This week I have been blogging about giving. Biblical giving is done thoughtfully, freely, and joyfully. It is given in proportion to that with which God has blessed us. It is given to help others and honor God, acknowledging that he is the true owner of all that we have. Giving should also be done wisely with discernment and accountability. The Apostle Paul wrote to the Corinthians in 1 Corinthians 16:2-4,
 On the first day of every week, each of you is to put something aside and store it up, as he may prosper, so that there will be no collecting when I come.  And when I arrive, I will send those whom you accredit by letter to carry your gift to Jerusalem.  If it seems advisable that I should go also, they will accompany me.
Note that Paul wanted the collection to be done before he arrived. He did not want his ministry among the Corinthians to be about money. Second, they were to send the money with people that the Corinthian believers trusted and appointed for the job. Paul would go with them if the Corinthians thought it advisable, but he did not require it. The money was not about Paul. He did not feel the need to be involved or have his name associated with it. It was a gift from the Corinthian church to the Jerusalem church, but it was not just sent off with anyone who could carry it. It was sent with those whom the Corinthians trusted and appointed. They were sent with a letter accrediting them. There was accountability to the gift.
Steve Corbett and Brian Fikkert have written a book entitled, When Helping Hurts: How to Alleviate Poverty Without Hurting the Poor ... and Yourself. It is a helpful read for those working in areas of benevolence and helping the poor. Giving to help others must to be done with wisdom and discernment. Just passing out money willy nilly is often more harmful than helpful.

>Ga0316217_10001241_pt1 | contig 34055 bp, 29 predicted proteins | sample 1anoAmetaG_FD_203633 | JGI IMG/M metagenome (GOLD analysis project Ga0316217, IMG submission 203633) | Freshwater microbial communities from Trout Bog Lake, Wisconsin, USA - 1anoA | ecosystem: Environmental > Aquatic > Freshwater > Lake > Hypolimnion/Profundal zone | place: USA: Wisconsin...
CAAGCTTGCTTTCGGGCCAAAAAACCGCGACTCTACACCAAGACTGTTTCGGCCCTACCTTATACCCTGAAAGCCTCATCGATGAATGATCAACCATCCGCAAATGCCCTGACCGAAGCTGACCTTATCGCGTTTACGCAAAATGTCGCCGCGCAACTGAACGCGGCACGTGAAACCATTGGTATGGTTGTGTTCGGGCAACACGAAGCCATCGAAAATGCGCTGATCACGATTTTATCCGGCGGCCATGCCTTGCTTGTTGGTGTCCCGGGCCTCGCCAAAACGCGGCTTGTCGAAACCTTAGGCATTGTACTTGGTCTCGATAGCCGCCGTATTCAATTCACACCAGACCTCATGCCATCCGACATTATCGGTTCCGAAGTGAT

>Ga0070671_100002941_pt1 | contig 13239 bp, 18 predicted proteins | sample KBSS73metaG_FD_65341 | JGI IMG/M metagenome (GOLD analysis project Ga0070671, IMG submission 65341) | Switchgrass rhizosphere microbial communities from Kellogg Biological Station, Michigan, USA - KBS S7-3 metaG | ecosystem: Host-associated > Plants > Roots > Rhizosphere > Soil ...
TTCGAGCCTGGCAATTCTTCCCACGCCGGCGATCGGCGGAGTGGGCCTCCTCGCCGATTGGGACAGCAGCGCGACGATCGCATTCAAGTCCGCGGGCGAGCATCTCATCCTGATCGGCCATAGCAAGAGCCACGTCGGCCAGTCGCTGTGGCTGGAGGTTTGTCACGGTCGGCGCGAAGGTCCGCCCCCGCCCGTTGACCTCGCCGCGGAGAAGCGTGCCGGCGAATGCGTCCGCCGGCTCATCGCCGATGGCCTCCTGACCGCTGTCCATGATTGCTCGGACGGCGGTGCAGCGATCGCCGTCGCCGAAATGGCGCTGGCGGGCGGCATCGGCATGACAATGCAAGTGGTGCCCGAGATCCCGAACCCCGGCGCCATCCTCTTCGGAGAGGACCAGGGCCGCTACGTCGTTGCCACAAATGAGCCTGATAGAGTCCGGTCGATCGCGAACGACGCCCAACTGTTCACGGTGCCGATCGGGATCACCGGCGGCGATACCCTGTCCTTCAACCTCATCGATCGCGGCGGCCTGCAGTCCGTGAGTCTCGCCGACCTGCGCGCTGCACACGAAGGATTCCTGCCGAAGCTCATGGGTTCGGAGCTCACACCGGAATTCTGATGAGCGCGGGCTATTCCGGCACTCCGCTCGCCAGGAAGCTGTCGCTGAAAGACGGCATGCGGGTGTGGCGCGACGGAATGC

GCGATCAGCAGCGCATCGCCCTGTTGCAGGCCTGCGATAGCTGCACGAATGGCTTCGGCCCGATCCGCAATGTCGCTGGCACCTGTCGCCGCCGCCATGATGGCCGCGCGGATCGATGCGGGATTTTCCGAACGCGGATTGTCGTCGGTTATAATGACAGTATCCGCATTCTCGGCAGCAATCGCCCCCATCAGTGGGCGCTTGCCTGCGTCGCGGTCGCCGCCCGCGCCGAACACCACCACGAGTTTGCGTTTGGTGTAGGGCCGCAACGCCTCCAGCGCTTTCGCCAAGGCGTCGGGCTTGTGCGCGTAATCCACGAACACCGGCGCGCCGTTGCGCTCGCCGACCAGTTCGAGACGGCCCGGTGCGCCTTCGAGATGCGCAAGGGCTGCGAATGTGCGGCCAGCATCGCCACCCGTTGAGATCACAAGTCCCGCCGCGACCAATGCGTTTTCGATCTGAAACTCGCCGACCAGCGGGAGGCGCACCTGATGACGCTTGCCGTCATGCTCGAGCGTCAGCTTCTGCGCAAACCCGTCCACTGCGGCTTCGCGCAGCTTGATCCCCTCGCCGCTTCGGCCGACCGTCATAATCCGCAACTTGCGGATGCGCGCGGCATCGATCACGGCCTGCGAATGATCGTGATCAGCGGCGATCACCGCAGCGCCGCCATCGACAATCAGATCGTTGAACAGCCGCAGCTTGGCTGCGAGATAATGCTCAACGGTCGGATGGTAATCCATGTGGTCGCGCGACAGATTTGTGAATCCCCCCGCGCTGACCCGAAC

Along with wisdom and discernment, there is a need for accountability. Church leadership needs to make sure that gifts are being used for what they were intended. We need to guard the honesty and reputation of those in charge of counting, and distributing the money. Do we have trustworthy people handling the funds of the ministry? Do we have systems in place to protect them and the funds they handle? Christian ministries should be especially careful of how we handle money and resources. Although ministry takes money, we never want to give the impression that ministry is about money. All that we do reflects on the God we serve.
Biblical giving is done thoughtfully, freely, and joyfully, not under coercion. It is given in proportion to that with which God has blessed us. It is given to help others and honor God, acknowledging that he is the true owner of all that we have. Giving should also be done wisely with discernment, and with systems of accountability in place to protect the gifts and the reputation of those we put in charge of the money. So let me ask you: How biblical is your giving?